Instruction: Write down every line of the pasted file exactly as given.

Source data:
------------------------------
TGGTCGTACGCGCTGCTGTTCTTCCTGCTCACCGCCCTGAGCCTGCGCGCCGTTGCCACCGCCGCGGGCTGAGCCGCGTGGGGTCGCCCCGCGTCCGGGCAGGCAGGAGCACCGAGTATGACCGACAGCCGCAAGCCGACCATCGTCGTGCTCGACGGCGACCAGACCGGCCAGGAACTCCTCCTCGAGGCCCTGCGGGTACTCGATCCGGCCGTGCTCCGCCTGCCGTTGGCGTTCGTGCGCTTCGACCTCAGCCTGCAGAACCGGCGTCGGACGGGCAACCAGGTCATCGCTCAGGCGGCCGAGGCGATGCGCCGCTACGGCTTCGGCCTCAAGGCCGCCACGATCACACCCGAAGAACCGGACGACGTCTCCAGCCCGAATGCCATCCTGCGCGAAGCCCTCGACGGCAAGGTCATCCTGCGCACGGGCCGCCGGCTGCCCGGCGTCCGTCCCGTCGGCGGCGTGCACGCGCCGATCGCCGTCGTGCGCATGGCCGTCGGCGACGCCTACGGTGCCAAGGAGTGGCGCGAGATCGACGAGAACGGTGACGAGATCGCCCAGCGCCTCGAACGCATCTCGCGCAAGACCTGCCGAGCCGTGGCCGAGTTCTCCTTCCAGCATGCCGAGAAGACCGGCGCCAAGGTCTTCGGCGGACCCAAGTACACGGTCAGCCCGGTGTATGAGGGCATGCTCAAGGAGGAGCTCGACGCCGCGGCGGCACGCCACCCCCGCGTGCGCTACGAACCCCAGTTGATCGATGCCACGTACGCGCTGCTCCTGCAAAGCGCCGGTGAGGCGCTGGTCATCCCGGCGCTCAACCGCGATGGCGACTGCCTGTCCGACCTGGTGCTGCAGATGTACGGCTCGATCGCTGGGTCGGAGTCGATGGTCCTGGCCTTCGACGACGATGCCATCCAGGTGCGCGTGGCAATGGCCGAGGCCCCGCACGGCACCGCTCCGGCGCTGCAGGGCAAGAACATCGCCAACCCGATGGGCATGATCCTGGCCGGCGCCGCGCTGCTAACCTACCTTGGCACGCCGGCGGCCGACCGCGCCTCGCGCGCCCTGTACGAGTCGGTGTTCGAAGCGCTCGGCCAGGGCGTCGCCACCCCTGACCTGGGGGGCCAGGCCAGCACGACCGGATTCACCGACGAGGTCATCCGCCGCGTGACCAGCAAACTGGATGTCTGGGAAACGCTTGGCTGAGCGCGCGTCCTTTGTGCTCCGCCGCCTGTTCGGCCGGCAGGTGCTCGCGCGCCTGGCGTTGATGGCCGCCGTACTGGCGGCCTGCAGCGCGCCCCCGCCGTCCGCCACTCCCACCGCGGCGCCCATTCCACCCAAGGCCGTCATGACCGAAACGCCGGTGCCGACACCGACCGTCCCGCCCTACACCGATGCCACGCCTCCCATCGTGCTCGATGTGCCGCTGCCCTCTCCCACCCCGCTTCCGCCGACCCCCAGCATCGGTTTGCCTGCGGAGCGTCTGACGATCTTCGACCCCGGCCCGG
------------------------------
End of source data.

TGGTCGTACGCGCTGCTGTTCTTCCTGCTCACCGCCCTGAGCCTGCGCGCCGTTGCCACCGCCGCGGGCTGAGCCGCGTGGGGTCGCCCCGCGTCCGGGCAGGCAGGAGCACCGAGTATGACCGACAGCCGCAAGCCGACCATCGTCGTGCTCGACGGCGACCAGACCGGCCAGGAACTCCTCCTCGAGGCCCTGCGGGTACTCGATCCGGCCGTGCTCCGCCTGCCGTTGGCGTTCGTGCGCTTCGACCTCAGCCTGCAGAACCGGCGTCGGACGGGCAACCAGGTCATCGCTCAGGCGGCCGAGGCGATGCGCCGCTACGGCTTCGGCCTCAAGGCCGCCACGATCACACCCGAAGAACCGGACGACGTCTCCAGCCCGAATGCCATCCTGCGCGAAGCCCTCGACGGCAAGGTCATCCTGCGCACGGGCCGCCGGCTGCCCGGCGTCCGTCCCGTCGGCGGCGTGCACGCGCCGATCGCCGTCGTGCGCATGGCCGTCGGCGACGCCTACGGTGCCAAGGAGTGGCGCGAGATCGACGAGAACGGTGACGAGATCGCCCAGCGCCTCGAACGCATCTCGCGCAAGACCTGCCGAGCCGTGGCCGAGTTCTCCTTCCAGCATGCCGAGAAGACCGGCGCCAAGGTCTTCGGCGGACCCAAGTACACGGTCAGCCCGGTGTATGAGGGCATGCTCAAGGAGGAGCTCGACGCCGCGGCGGCACGCCACCCCCGCGTGCGCTACGAACCCCAGTTGATCGATGCCACGTACGCGCTGCTCCTGCAAAGCGCCGGTGAGGCGCTGGTCATCCCGGCGCTCAACCGCGATGGCGACTGCCTGTCCGACCTGGTGCTGCAGATGTACGGCTCGATCGCTGGGTCGGAGTCGATGGTCCTGGCCTTCGACGACGATGCCATCCAGGTGCGCGTGGCAATGGCCGAGGCCCCGCACGGCACCGCTCCGGCGCTGCAGGGCAAGAACATCGCCAACCCGATGGGCATGATCCTGGCCGGCGCCGCGCTGCTAACCTACCTTGGCACGCCGGCGGCCGACCGCGCCTCGCGCGCCCTGTACGAGTCGGTGTTCGAAGCGCTCGGCCAGGGCGTCGCCACCCCTGACCTGGGGGGCCAGGCCAGCACGACCGGATTCACCGACGAGGTCATCCGCCGCGTGACCAGCAAACTGGATGTCTGGGAAACGCTTGGCTGAGCGCGCGTCCTTTGTGCTCCGCCGCCTGTTCGGCCGGCAGGTGCTCGCGCGCCTGGCGTTGATGGCCGCCGTACTGGCGGCCTGCAGCGCGCCCCCGCCGTCCGCCACTCCCACCGCGGCGCCCATTCCACCCAAGGCCGTCATGACCGAAACGCCGGTGCCGACACCGACCGTCCCGCCCTACACCGATGCCACGCCTCCCATCGTGCTCGATGTGCCGCTGCCCTCTCCCACCCCGCTTCCGCCGACCCCCAGCATCGGTTTGCCTGCGGAGCGTCTGACGATCTTCGACCCCGGCCCGG